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School Leadership, Leadership, in General, Tools and Resources, Advice and humor
Tools, tips, resources, advice, and humor to support today's school leader and leaders, in general
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Coping with Stress and Types of Burnout: Explanatory Power of Different Coping Strategies

Coping with Stress and Types of Burnout: Explanatory Power of Different Coping Strategies | School Leadership, Leadership, in General, Tools and Resources, Advice and humor | Scoop.it
Policies and interventions to promote mental health should be designed to effectively involve the work environment and process as a key arena for action [1]. The majority of people in developed and developing countries now live in cities and are formally or informally linked to workplaces where most of their productive lives are spent [2]. Studies have shown the importance of work stressors both in the generation and prevention of mental disorders [3], but there is still a lack of policies and interventions that effectively improve workers’ mental health and prevent disorders. Interestingly, even among mental health workers, work-related mental disorders are highly prevalent [4]. Thus, work environments and processes are key elements in public health.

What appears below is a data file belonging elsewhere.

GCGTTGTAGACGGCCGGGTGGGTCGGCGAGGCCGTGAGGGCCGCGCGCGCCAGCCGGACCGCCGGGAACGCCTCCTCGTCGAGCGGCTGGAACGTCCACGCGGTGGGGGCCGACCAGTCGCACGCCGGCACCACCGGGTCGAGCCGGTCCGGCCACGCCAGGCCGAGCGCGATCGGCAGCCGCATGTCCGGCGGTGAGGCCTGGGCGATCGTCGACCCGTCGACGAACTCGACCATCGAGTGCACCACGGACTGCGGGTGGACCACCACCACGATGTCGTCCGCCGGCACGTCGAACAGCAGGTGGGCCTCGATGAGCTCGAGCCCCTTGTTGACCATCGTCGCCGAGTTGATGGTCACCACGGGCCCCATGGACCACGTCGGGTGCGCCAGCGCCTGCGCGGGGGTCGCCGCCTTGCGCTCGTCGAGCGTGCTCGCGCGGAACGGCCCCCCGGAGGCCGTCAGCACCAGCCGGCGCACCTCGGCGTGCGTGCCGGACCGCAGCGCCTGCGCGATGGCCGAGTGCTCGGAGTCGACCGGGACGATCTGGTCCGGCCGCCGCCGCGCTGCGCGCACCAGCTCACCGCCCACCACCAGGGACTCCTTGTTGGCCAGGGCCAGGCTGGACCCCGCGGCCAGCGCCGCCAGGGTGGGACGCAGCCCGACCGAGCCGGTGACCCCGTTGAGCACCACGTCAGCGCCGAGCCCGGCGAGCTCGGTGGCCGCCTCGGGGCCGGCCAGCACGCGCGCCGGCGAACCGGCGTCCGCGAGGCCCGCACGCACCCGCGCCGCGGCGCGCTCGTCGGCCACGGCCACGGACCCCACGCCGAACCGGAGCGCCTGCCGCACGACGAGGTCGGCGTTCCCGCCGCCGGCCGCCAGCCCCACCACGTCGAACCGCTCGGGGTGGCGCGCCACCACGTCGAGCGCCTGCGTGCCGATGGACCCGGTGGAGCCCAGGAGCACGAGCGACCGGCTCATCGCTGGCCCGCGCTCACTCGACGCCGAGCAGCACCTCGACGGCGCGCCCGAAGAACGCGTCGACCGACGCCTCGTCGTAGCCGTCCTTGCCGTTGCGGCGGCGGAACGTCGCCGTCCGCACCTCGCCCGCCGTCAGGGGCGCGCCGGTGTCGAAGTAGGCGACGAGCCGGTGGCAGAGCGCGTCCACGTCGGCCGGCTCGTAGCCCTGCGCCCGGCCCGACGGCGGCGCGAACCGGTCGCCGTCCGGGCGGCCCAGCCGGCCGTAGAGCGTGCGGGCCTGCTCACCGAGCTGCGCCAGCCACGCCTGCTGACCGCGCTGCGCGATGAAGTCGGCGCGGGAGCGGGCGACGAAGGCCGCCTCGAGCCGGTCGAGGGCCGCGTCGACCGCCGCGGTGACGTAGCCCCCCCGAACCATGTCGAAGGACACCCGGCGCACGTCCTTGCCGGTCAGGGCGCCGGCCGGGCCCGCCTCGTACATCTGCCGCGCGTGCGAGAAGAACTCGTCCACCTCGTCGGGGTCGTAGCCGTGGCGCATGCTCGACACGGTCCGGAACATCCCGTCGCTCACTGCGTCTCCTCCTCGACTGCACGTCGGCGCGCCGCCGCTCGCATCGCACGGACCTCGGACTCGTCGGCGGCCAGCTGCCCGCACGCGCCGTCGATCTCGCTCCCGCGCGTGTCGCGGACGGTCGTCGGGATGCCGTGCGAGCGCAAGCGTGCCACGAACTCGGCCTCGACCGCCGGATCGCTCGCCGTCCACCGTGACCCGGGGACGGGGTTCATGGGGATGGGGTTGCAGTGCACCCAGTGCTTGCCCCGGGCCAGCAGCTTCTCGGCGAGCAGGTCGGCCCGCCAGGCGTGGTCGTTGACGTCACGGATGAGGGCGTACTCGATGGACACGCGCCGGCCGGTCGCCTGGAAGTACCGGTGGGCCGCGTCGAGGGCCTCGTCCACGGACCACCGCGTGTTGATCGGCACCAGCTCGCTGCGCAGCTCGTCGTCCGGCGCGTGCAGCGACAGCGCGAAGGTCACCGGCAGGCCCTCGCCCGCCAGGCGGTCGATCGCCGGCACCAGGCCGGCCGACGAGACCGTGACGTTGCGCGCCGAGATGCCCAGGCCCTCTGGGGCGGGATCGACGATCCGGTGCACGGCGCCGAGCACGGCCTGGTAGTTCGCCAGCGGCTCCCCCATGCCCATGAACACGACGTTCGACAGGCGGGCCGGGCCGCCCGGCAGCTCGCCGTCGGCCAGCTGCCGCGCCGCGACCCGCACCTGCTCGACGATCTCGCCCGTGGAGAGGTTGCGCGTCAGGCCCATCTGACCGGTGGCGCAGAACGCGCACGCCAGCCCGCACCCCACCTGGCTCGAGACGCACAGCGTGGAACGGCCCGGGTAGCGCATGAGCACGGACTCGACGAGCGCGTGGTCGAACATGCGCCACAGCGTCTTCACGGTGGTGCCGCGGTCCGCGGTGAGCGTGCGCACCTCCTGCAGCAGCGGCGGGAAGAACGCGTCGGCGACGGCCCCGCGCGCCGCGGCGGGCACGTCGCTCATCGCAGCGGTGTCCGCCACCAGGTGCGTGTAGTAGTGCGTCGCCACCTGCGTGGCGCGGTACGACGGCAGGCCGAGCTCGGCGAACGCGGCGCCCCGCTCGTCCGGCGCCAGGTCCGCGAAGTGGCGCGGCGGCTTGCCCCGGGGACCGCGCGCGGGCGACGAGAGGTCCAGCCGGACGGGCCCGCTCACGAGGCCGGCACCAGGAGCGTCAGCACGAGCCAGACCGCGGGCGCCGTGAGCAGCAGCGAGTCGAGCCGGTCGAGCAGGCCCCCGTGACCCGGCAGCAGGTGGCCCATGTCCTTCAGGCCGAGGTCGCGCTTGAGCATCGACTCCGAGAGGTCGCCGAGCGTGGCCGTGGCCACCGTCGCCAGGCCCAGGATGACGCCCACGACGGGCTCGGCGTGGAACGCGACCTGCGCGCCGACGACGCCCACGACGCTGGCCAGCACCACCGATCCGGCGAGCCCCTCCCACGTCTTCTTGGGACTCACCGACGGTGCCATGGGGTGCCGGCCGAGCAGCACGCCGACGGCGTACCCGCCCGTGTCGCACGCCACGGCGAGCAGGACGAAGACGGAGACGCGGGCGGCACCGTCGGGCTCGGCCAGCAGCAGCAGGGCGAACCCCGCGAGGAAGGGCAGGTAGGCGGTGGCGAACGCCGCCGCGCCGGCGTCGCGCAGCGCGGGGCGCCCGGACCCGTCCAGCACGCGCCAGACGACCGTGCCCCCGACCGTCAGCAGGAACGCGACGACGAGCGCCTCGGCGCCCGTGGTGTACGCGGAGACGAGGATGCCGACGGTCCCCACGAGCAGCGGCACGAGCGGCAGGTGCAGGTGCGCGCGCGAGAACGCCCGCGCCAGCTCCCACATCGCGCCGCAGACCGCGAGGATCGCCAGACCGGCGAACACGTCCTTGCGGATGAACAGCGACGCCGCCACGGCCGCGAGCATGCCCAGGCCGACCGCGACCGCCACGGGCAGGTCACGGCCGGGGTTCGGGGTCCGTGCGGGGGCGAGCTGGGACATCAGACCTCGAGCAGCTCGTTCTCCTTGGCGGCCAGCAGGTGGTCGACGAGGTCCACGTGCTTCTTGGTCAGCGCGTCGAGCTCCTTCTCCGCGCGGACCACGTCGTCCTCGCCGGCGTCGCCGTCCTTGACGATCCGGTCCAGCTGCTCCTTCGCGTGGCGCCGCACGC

Burnout syndrome is an important work-related disorder of psychosocial origin, caused when stressful working conditions are endured. Its presence has been associated with a worsened self-perception of health and a large amount of somatic comorbidity [5]. Burnout has traditionally been described as a relatively uniform entity in all individuals, with more or less consistent aetiology and symptoms [6]. According to the classical definition, this syndrome includes the dimensions of exhaustion, cynicism and professional inefficacy [7], [8]. ‘Exhaustion’ is the feeling of not being able to offer any more of oneself at an emotional level; ‘cynicism’ represents a distant attitude towards work, those served by it, and colleagues; and ‘inefficacy’ is the feeling of not performing tasks adequately or being incompetent at work. These dimensions are strongly associated with each other, providing a unitary although three-dimensional definition of burnout [9].